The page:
[Editor's note: This article is reprinted here for background on the legal battles surrounding PGP. Since it was written, PGP's author won and export controls on cryptographic software have been lifted.]
[Written on March 2, 1995, this appeared in the April 1995 editions of MicroTimes, with total circulation exceeding 230,000 in California.]
(c)1995 Jim Warren. Permission herewith granted to redistribute-in-full for any nonprofit use.
I write this today, March 2nd, because I envision the possibility of somehow being enjoined from speaking or writing about this, by a federal grand jury in San Jose, next Tuesday.
On Wednesday, February 22nd, an op-ed piece that I wrote appeared in the San Jose Mercury News, captioned, "Encryption could stop computer crackers." In the wake of massive Internet break-ins, I urged adopting nationwide, standardized, by-default, end-to-end data-communications and file encryption using the most-secure scrambling technologies that are publicly known and published worldwide. I criticized the FBI and NSA (National Security Agency) for zealously -- and successfully -- opposing all such protection, thus seriously endangering innocent citizens and law-abiding businesses.
On February 26th, a similar op-ed of mine appeared in the Sunday edition of the combined San Francisco Examiner and San Francisco Chronicle, emphasizing the unnecessary danger and billions of dollars of losses resulting from the government's preoccupation with protecting and greatly-enhancing its eavesdropping capabilities.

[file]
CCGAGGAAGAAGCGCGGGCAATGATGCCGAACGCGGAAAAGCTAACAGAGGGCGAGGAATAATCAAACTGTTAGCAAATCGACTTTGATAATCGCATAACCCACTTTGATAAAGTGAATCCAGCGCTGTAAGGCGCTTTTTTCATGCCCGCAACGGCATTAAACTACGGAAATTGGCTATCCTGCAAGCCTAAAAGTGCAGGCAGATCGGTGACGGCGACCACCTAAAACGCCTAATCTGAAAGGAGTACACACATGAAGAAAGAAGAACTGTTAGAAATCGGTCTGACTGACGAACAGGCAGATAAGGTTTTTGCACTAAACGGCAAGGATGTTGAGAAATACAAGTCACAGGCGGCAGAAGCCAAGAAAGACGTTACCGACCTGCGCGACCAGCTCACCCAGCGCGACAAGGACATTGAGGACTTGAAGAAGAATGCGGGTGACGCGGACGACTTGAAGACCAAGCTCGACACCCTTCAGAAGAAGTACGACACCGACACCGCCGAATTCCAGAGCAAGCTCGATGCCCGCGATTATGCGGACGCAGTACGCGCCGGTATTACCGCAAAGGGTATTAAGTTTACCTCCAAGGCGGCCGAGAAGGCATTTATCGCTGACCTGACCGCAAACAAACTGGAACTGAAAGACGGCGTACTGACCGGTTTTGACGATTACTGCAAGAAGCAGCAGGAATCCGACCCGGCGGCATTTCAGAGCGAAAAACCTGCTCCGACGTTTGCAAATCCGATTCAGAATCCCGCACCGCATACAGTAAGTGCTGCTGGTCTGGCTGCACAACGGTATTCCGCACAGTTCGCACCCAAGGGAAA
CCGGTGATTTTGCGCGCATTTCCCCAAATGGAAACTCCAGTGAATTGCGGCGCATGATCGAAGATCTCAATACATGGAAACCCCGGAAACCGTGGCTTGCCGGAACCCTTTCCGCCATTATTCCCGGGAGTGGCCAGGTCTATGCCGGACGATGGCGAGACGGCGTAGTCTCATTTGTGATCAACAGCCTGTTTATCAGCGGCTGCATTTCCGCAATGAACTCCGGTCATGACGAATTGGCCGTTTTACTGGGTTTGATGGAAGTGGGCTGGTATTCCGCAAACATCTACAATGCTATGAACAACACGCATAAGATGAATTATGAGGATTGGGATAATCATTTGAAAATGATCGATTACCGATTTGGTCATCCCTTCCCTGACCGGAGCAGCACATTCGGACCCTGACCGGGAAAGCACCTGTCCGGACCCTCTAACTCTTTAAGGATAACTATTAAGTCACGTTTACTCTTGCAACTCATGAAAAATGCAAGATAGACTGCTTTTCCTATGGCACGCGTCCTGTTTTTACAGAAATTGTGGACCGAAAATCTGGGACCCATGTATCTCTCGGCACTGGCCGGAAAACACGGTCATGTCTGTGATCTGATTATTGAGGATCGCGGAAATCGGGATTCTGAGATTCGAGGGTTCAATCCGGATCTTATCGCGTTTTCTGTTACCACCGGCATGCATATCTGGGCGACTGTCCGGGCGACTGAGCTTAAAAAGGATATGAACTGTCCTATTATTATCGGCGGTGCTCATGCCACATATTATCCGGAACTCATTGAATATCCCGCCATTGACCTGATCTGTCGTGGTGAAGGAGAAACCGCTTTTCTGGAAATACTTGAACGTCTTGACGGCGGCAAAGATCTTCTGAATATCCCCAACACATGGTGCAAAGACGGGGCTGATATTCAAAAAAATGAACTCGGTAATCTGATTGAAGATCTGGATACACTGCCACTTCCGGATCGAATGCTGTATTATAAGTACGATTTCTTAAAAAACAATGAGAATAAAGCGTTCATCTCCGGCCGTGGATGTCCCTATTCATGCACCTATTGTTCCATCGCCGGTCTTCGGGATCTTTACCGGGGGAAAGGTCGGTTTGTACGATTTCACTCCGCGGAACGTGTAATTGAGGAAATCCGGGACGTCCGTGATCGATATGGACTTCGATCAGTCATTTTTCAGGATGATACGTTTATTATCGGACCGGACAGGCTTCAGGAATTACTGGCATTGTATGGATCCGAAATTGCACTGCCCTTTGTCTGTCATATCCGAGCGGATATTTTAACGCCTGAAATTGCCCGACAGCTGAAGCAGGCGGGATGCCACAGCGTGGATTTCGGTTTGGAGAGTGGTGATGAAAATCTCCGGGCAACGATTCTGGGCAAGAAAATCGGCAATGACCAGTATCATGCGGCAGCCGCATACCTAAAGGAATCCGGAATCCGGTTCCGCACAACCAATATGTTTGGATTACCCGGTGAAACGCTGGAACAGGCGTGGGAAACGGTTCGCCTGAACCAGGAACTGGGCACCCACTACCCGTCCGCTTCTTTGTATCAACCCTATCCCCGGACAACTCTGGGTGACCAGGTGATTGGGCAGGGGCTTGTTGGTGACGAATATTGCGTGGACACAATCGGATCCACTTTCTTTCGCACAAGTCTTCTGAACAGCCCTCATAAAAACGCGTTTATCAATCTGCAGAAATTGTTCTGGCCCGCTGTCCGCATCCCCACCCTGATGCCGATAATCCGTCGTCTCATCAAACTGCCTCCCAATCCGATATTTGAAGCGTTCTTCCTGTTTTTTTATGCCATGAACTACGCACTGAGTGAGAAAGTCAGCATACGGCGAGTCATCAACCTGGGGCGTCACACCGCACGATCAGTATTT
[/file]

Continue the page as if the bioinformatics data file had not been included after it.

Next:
Three days later, two U.S. Customs Special Agents appeared at my home, unannounced, and soon handed me a federal grand jury subpoena. I am, "commanded to appear and testify before the Grand Jury of the United States District Court," on March 7th.
The subpoena was dated February 27th -- the first workday after the Sunday Examiner's op-ed piece.
Whoever said government is inefficient?
The agents -- two pleasant, businesslike young women -- said they were here about Phil Zimmermann and his encryption software known as PGP, "Pretty Good Privacy."
I laughed and said, "Oh -- okay, come on in," and led them up to my office, grabbing a tape-recorder along the way.
I sat down and -- prominently turning on the recorder -- said, without being confrontational, that I'd like to record the interview.
Woppps! -- flag on the play. They said they would want to take a copy of the tape with them when they left. That was fine with me, so I turned off my recorder and went for a second recorder from my car.
Drat! -- I wish I'd left the recorder running, because when I returned, they had decided they needed approval from Assistant U.S. Attorney Bill Keane, the AUSA in charge of investigating Zimmermann and PGP.
They called Keane. He was out. They left a message, then said that -- in the absence of his approval -- they would have to forego the interview, and made motions to leave. I was curious about what they wanted, and it occurred to me that I probably couldn't record my testimony before the grand jury, anyway. So after some discussion, we agreed not to record. In the process, they offered to allow me to copy their interview notes -- which I thought was a rather-neat show of good faith.
However, before we began, the senior agent looked at me with a moment of clear hesitancy and suspicion, and asked several times that I verify that our conversation was not being recorded. I did, pointing out that it would be a criminal misdemeanor -- in California -- if I recorded them in this private place without their knowledge.
Part-way through the interview, Keane returned his agent's call. I asked if he would say why we couldn't record the interview, with both of us having a tape. He said only that he didn't wish to have it done.
Apparently we citizens aren't the only ones who are paranoid.